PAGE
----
There seems to be a lot of churn in their executive staff recently, losing (or replacing) 5 of its 7 positions since 2018.

Gone are:
Louise Page (Publisher)
Ray Campbell (General Council)
Richard Hewitt (Chief Financial Officer)
CJ Rayhill (Chief Technology Officer)
Katie Sharabati (Director, Human Resource)

Added are:
Robyn Arville (Head of People and Culture)
Bekah Darksmith (Chief Marketing Officer)

Remaining from 2018:
Alison Mudditt (CEO)
Veronique Kiermer (Executive Editor)

see: https://www.plos.org/people and https://web.archive.org/web/20181130125214/https://www.plos.org/people

“Churn” or cleaning house? I have no brief for PLOS. I am just saying that this is the kind of thing you expect in a turnaround.

Surely most of the evaporation in assets will be from realizing a loss on the book value of Aperta rather than burning through savings? It occurs to me that journal publishers can’t win; if they make too much money it is read as a sign of a rapacious business model that requires circumvention by funder boycotts (Plan S), if they make a loss they are seen as existentially threatened.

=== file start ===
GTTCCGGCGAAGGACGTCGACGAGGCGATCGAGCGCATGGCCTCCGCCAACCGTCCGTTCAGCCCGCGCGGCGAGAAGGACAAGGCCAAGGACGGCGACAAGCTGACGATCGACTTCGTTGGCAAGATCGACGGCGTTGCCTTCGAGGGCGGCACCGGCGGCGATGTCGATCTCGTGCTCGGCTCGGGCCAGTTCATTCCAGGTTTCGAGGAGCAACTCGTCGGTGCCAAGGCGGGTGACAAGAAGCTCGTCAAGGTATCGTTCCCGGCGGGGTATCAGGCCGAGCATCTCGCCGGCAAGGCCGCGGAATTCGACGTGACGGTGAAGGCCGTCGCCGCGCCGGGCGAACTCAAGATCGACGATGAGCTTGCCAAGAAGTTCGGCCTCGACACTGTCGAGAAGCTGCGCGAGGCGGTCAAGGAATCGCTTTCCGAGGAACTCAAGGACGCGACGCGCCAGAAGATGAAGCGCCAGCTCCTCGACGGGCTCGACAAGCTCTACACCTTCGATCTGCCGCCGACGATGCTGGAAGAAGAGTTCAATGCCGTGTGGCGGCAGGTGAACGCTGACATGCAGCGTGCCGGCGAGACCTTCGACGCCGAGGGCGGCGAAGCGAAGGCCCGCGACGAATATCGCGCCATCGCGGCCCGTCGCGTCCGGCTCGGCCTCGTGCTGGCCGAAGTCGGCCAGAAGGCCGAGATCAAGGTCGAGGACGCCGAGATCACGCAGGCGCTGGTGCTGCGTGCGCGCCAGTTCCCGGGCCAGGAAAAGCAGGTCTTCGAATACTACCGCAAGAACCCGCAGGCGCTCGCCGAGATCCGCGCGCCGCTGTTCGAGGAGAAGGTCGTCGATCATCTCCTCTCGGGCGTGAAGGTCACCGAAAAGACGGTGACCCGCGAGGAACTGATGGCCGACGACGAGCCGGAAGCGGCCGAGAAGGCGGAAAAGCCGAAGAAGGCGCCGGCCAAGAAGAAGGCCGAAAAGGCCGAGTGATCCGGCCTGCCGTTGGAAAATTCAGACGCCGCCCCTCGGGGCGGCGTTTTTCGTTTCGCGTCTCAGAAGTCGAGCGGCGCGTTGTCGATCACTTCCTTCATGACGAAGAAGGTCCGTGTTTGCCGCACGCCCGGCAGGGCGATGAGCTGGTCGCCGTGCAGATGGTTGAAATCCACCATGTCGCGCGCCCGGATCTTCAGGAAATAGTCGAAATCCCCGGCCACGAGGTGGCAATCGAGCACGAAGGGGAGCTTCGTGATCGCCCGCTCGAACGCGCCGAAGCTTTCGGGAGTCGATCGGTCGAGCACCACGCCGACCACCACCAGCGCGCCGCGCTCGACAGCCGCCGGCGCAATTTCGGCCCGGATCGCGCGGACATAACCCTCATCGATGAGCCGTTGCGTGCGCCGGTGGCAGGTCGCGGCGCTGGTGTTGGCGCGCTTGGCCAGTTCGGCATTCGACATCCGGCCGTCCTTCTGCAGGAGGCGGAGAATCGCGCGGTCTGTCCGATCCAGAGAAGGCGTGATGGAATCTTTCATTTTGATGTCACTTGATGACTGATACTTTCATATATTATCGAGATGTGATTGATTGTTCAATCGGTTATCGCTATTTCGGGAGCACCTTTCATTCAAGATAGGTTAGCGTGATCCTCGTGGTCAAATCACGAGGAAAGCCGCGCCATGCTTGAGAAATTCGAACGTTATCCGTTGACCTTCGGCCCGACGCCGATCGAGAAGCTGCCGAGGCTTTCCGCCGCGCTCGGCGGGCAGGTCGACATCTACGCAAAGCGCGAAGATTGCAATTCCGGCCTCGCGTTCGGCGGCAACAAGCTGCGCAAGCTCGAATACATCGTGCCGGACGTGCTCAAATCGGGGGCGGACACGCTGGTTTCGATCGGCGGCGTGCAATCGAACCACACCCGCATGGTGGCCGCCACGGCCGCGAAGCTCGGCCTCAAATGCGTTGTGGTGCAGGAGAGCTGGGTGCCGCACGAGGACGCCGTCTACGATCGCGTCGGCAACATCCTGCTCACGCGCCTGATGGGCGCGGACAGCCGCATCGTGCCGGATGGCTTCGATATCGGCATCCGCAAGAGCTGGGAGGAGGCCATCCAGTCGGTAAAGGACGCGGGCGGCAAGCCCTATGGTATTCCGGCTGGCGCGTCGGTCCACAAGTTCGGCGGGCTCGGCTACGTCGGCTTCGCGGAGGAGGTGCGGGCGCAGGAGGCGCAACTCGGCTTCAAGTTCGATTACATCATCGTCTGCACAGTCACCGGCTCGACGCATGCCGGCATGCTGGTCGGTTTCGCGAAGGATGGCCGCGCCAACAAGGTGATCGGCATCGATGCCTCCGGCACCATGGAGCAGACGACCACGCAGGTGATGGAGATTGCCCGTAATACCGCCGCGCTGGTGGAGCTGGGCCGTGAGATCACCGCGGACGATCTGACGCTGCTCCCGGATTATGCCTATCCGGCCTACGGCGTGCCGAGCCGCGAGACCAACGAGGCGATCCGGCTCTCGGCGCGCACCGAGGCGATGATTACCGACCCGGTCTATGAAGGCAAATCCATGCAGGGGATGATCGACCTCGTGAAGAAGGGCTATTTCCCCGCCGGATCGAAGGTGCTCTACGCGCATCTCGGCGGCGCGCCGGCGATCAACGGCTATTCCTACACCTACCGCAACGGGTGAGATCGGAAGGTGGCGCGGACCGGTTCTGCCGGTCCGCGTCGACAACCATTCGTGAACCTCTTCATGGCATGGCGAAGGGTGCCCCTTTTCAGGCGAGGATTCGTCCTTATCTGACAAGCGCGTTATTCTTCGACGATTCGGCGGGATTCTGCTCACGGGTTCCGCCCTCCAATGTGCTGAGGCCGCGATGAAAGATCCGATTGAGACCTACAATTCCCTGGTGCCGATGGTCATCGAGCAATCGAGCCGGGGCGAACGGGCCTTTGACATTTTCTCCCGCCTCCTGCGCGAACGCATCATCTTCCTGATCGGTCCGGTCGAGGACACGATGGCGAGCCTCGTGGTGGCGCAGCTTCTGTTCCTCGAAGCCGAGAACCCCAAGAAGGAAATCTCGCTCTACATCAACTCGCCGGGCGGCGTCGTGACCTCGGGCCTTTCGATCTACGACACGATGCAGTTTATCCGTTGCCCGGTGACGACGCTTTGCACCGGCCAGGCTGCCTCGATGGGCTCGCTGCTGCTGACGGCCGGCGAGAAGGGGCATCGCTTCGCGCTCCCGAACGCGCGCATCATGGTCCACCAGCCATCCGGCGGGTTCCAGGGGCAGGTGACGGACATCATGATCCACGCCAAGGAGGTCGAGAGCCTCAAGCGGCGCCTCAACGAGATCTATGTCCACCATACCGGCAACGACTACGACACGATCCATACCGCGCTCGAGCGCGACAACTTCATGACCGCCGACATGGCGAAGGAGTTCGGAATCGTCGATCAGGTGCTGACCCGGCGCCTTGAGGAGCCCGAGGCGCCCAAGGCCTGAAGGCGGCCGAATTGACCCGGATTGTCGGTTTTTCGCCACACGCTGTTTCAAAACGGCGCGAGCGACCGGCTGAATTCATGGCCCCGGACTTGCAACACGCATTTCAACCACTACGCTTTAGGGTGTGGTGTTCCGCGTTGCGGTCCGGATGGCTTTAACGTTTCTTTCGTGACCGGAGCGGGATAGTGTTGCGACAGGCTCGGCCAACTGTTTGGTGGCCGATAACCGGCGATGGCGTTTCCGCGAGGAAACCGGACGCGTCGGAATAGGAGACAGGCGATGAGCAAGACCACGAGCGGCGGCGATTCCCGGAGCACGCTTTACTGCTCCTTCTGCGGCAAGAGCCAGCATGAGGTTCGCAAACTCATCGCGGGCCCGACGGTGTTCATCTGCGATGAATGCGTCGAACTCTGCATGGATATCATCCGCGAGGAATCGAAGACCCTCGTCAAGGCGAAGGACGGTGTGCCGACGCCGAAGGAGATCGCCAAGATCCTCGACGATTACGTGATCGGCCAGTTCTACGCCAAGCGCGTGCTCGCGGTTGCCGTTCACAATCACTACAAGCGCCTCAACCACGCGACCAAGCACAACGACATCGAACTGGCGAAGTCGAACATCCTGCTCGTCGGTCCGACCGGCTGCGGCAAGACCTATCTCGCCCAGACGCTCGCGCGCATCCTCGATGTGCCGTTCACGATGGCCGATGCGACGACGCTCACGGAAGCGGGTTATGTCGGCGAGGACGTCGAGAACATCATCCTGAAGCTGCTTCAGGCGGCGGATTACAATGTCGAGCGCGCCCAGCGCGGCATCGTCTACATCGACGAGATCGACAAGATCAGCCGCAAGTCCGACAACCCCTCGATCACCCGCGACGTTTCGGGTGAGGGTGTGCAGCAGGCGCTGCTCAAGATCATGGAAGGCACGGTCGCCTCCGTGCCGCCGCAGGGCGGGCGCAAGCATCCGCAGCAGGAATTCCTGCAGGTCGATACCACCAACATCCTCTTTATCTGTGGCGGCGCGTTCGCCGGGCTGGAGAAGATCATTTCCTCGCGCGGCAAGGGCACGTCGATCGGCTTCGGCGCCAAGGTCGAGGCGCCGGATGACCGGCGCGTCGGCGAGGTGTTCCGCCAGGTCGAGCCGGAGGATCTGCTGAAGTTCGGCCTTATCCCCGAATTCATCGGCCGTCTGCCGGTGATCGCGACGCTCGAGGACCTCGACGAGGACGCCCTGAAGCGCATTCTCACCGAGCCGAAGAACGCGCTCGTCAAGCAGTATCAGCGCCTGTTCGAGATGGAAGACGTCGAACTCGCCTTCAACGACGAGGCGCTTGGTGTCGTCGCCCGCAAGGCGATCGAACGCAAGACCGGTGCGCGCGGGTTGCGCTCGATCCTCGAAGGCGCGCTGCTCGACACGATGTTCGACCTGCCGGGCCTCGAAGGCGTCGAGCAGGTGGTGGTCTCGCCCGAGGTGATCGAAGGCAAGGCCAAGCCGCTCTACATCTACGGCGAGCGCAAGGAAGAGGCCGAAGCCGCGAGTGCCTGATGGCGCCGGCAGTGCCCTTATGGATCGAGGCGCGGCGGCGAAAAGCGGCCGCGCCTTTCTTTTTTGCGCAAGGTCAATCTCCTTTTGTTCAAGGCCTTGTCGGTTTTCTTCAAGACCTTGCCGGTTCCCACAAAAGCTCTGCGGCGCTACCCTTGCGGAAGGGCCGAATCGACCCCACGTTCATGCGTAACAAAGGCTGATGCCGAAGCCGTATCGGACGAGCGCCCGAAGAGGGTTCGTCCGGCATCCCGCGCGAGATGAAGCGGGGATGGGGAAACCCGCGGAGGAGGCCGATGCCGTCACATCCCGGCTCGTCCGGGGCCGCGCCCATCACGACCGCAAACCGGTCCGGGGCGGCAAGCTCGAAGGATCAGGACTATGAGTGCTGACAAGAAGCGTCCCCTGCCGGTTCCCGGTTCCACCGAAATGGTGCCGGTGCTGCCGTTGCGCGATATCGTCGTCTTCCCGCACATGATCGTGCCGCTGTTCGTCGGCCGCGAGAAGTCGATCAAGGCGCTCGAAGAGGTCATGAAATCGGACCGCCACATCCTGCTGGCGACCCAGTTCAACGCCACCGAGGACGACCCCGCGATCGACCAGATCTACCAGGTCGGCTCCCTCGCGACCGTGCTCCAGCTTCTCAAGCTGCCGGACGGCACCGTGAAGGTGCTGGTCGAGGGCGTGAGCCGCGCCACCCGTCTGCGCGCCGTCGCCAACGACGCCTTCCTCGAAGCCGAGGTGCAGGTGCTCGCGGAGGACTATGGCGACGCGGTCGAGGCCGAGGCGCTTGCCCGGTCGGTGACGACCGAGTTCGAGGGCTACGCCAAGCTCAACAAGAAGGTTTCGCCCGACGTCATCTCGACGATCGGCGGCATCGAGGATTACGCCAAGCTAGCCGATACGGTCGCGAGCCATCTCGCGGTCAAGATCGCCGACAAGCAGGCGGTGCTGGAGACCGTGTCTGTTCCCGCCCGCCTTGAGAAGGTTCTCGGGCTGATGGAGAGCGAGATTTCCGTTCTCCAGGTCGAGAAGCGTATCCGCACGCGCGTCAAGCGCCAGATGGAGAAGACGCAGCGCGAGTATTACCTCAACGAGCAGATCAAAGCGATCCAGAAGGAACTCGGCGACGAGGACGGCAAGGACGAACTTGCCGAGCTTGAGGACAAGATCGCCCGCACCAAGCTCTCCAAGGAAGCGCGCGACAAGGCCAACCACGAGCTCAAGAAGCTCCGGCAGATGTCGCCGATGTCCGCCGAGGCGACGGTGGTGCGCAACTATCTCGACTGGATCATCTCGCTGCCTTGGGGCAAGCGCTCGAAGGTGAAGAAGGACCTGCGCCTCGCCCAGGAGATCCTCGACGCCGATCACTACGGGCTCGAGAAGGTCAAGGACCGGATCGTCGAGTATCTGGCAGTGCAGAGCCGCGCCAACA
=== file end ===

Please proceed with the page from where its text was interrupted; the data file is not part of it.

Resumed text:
What I don’t fully understand is how PLOS could include the future value of software that it did not implement in its net assets. If Aperta were built and fully functional, it would not have to pay another company for these services. PLOS may also had plans of selling these services to other publishers. But both of these are aspirational prospects and not current assets. Unless PLOS had plans to sell to a large commercial publisher, what reason could it have to inflate its books this way?

This is just the way accounting works. You match the capital expense to the revenue. So when you make an investment, you book it as an asset and don’t show it flowing through the income statement. When you begin to use the new product, you begin to charge the P&L over a number of years. I don’t know the particulars for PLOS, but this sounds to me to be a routine practice. PLOS has operating issues, of course, but I don’t think anyone has found something off in their accounting (thank god).